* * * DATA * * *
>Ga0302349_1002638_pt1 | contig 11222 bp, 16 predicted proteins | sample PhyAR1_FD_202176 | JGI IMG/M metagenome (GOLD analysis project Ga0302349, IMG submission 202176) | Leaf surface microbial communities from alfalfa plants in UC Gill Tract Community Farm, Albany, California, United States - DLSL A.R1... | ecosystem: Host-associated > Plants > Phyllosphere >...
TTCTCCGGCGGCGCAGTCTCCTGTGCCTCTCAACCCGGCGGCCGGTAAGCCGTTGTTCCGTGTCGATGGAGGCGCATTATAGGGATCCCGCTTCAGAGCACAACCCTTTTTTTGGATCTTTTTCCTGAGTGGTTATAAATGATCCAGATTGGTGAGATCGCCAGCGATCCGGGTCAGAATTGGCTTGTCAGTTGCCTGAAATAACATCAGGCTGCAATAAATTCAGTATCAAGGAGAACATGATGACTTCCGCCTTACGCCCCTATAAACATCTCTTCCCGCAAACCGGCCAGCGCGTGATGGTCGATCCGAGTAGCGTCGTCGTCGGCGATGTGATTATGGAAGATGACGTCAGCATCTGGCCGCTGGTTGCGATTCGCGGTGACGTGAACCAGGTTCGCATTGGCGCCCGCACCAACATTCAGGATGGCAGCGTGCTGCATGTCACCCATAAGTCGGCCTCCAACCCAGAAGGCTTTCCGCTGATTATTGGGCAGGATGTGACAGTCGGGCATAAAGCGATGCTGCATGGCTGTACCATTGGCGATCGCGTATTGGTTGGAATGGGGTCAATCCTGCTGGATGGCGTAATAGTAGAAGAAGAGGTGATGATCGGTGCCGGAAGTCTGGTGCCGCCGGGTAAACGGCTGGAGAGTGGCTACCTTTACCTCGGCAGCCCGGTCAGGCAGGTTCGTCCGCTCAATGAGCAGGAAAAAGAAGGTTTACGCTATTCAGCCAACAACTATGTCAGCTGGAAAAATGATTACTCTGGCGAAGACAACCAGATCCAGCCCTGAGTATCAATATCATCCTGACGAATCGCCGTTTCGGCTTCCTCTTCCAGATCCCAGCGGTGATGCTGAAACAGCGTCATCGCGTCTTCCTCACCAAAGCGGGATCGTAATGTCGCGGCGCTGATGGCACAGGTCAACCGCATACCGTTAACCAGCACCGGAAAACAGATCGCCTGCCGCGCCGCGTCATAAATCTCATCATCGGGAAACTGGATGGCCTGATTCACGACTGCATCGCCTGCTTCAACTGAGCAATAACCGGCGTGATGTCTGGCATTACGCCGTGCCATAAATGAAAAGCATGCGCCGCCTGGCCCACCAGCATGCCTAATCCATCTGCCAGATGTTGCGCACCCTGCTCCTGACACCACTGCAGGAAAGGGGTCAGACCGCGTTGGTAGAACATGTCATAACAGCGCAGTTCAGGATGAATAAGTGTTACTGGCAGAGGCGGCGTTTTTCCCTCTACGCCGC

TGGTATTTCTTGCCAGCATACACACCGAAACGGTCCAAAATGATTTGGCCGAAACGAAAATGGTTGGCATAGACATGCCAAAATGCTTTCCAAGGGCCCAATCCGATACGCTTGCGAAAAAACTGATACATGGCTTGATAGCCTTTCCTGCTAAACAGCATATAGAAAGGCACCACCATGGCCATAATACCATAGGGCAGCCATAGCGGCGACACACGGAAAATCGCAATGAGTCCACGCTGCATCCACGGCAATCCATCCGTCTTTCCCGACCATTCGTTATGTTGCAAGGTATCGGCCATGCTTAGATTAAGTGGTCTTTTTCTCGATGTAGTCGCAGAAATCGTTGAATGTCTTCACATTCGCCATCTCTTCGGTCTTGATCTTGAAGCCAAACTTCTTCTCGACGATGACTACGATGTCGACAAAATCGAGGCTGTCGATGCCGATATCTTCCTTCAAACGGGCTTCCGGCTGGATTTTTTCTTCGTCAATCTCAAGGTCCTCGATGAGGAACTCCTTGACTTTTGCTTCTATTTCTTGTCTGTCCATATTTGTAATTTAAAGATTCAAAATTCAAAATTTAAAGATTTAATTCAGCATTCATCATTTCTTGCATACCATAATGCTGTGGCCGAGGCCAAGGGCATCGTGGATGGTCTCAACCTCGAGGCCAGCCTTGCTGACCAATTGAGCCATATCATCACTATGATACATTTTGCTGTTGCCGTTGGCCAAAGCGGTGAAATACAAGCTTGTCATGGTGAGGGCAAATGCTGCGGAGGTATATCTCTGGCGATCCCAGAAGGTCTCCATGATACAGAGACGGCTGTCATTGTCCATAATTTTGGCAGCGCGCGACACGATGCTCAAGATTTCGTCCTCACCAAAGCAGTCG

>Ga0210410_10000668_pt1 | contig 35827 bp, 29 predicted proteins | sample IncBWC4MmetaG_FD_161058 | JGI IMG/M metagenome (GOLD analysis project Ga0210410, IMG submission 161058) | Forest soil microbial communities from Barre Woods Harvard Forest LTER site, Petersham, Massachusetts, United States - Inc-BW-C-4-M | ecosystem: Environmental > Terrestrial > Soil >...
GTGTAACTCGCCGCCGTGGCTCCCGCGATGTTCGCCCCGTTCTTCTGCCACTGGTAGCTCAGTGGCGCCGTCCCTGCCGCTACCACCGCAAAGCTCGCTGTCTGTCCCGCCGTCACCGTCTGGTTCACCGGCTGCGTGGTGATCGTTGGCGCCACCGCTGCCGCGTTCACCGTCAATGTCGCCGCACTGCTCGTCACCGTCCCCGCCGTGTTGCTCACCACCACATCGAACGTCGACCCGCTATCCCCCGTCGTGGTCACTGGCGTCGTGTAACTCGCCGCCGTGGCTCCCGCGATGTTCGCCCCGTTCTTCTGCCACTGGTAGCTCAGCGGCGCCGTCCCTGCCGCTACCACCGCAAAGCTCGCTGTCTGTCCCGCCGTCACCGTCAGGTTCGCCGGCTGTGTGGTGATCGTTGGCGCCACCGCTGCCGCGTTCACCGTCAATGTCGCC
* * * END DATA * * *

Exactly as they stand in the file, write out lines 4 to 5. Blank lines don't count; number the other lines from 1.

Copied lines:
>Ga0210410_10000668_pt1 | contig 35827 bp, 29 predicted proteins | sample IncBWC4MmetaG_FD_161058 | JGI IMG/M metagenome (GOLD analysis project Ga0210410, IMG submission 161058) | Forest soil microbial communities from Barre Woods Harvard Forest LTER site, Petersham, Massachusetts, United States - Inc-BW-C-4-M | ecosystem: Environmental > Terrestrial > Soil >...
GTGTAACTCGCCGCCGTGGCTCCCGCGATGTTCGCCCCGTTCTTCTGCCACTGGTAGCTCAGTGGCGCCGTCCCTGCCGCTACCACCGCAAAGCTCGCTGTCTGTCCCGCCGTCACCGTCTGGTTCACCGGCTGCGTGGTGATCGTTGGCGCCACCGCTGCCGCGTTCACCGTCAATGTCGCCGCACTGCTCGTCACCGTCCCCGCCGTGTTGCTCACCACCACATCGAACGTCGACCCGCTATCCCCCGTCGTGGTCACTGGCGTCGTGTAACTCGCCGCCGTGGCTCCCGCGATGTTCGCCCCGTTCTTCTGCCACTGGTAGCTCAGCGGCGCCGTCCCTGCCGCTACCACCGCAAAGCTCGCTGTCTGTCCCGCCGTCACCGTCAGGTTCGCCGGCTGTGTGGTGATCGTTGGCGCCACCGCTGCCGCGTTCACCGTCAATGTCGCC